Clive Cussler is most known for his action-adventure novels, especially those starring his reoccurring character, Dirk Pitt. However, several years back Cussler released his first Isaac Bell novel titled, “The Chase.” Isaac Bell is the lead private detective in the fictional Van Dorn Detective Agency. He is quick-witted, brave, intuitive, tall, blonde-hair, a crack shot, and everything else Ian Fleming would of thought while constructing James Bond.

The Isaac Bell novels take place in the late 19th/early 20th centuries and are always centered on a particularly cunning villain that Isaac Bell has to tangle with throughout the tale. The narrative usually flips back and forth between the two leads, and even though the antagonist essentially embodies evil Cussler manages to round them out making them quite interesting to read about. And, truth be told, Isaac does not always get the better of the villains, which in the end makes for a great read.

In “The Race” Cussler focus on the birth of the airplane. In a story that pans the continent during the height of a newspaper endorsed monoplane/biplane race Isaac Bell must protect the race’s underdog from her murderous brute of a husband, Harry Frost, while simultaneously trying to figure out who is behind the sabotage of the other participants planes.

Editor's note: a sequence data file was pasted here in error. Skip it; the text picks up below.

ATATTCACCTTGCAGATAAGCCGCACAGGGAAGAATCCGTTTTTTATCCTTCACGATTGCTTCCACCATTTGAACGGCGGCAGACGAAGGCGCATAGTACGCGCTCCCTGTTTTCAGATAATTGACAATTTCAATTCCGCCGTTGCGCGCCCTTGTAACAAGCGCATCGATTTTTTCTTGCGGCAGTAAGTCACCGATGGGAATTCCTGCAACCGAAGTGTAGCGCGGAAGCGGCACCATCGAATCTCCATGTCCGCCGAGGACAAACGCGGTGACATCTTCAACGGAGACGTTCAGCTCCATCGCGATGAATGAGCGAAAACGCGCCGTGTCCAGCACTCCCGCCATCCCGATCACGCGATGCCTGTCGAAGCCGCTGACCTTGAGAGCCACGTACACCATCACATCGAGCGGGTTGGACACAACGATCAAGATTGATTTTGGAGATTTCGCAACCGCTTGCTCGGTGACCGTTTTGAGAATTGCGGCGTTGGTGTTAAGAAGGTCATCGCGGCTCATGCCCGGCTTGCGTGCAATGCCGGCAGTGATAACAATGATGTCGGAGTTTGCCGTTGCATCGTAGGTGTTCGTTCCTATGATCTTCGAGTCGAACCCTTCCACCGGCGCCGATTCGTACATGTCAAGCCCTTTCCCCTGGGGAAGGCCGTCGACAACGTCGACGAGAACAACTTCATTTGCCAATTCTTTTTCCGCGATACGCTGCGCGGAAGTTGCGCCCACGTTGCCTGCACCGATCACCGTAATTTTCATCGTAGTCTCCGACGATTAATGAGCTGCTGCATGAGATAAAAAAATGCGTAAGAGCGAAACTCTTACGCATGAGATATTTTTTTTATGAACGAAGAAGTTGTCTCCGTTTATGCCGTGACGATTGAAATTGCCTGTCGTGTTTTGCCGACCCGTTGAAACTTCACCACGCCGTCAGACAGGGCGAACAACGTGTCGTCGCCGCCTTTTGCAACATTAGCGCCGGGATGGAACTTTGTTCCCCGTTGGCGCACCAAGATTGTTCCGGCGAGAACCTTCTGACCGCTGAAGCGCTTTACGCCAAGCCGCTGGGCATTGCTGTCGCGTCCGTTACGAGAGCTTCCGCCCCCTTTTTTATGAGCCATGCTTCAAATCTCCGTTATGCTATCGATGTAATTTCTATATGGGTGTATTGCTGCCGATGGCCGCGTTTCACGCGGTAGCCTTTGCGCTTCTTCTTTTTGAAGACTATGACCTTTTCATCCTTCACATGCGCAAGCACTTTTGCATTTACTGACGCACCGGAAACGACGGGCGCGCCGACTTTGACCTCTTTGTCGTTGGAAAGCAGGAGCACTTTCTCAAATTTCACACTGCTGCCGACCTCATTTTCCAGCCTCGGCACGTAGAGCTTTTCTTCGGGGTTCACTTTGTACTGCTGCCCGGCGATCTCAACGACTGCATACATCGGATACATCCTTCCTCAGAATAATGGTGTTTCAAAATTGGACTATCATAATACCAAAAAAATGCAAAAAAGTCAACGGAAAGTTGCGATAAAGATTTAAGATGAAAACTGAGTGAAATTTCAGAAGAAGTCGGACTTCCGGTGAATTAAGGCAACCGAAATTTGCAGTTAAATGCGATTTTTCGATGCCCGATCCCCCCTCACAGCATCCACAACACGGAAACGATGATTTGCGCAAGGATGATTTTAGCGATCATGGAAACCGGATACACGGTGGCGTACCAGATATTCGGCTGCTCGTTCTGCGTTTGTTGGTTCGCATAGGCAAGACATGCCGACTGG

The book is a fun romp through early 20th century America, while focusing on the classic ‘whodunit’ recipe. The atmosphere can be described as whimsical and thus creates a quick, enjoyable read. I don’t know of too many fictional pre-WWI novels and because this era interests me so greatly I am pleased that Cussler has filled in the void, some what, and produced a fun novel that will interest just about anyone who likes solid action-adventure novels.

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Experience


Sometimes I need a smooth latte to squelch my thirst.  I feel primed and ready to explode.  Everything stands at attention, snaps back at my grin, a feel good moment that just wants to burst forth and cop a feel.  A smirk and shift in posture that leads the audience on a magic carpet ride—a political romp through the grittiest of Safaris.  I’d show Hemingway around whilst reading a Fleming.  I’m a spy built for battle–a mage destined to take the tower in hooded geekiness.  I’d stand atop arms akimbo awaiting for a bolt of lightning to strike my chest.  Heart Attack, a flash, and then the sky ripped open and a bolt of Zeus struck my chest, singed the hair, Vibraniumed my rib cage, and jump started my heart like a Chevette possessed to run.  I would have fallen to my knees if I were a lesser man, but instead I transcended—I floated.  I found my path and it wasn’t grounded in literals and metaphors it was steeped in literary sophistication.  As my vision cleared there it was—a pen and a piece of paper propped up on a pedestal.  Like a fountain run black with squid’s ink it flowed and spurt forth lexicons and dictions that kicked the studded tires and squealed out on the lanes of rhetoric.